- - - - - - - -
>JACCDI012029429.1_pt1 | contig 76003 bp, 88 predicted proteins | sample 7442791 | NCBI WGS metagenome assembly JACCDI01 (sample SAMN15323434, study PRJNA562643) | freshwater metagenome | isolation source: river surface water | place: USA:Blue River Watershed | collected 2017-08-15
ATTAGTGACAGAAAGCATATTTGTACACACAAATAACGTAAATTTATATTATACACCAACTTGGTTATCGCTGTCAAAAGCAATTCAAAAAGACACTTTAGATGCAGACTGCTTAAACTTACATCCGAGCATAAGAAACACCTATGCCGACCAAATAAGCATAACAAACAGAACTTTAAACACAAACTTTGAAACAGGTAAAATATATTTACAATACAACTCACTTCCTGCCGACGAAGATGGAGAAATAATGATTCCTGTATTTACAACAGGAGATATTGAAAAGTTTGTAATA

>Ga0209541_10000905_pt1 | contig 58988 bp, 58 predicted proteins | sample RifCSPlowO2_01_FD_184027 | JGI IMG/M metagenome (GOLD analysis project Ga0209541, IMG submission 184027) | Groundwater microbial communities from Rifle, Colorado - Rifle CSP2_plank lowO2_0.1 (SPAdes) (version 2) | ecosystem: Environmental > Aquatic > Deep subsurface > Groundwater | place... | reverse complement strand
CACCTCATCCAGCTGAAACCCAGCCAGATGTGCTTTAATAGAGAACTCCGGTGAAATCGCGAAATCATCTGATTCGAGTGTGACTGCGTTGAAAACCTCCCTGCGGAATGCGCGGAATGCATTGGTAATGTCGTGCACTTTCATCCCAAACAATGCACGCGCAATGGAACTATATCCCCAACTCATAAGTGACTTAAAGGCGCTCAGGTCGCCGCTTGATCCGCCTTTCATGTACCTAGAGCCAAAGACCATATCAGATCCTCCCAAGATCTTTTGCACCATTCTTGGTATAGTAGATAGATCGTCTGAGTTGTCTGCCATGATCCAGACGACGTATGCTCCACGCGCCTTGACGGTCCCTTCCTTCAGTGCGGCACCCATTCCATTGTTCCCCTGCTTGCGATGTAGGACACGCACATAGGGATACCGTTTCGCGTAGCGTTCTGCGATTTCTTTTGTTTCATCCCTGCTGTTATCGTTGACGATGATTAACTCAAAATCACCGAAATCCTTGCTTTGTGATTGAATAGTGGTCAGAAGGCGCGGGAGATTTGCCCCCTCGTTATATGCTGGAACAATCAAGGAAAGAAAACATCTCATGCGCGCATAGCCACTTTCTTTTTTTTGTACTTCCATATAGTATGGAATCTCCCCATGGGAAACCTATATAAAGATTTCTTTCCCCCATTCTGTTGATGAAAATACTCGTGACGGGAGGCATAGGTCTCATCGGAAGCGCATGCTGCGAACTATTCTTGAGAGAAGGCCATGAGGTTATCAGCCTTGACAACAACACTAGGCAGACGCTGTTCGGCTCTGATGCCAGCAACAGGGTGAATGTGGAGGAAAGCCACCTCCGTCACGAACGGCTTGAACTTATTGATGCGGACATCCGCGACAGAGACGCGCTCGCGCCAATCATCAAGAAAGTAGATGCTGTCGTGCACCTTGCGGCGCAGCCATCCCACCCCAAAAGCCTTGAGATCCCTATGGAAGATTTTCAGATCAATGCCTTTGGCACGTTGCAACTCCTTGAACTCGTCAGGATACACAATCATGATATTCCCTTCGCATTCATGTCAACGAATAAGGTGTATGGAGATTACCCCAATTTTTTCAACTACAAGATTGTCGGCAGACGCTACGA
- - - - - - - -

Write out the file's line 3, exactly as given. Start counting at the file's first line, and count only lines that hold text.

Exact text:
>Ga0209541_10000905_pt1 | contig 58988 bp, 58 predicted proteins | sample RifCSPlowO2_01_FD_184027 | JGI IMG/M metagenome (GOLD analysis project Ga0209541, IMG submission 184027) | Groundwater microbial communities from Rifle, Colorado - Rifle CSP2_plank lowO2_0.1 (SPAdes) (version 2) | ecosystem: Environmental > Aquatic > Deep subsurface > Groundwater | place... | reverse complement strand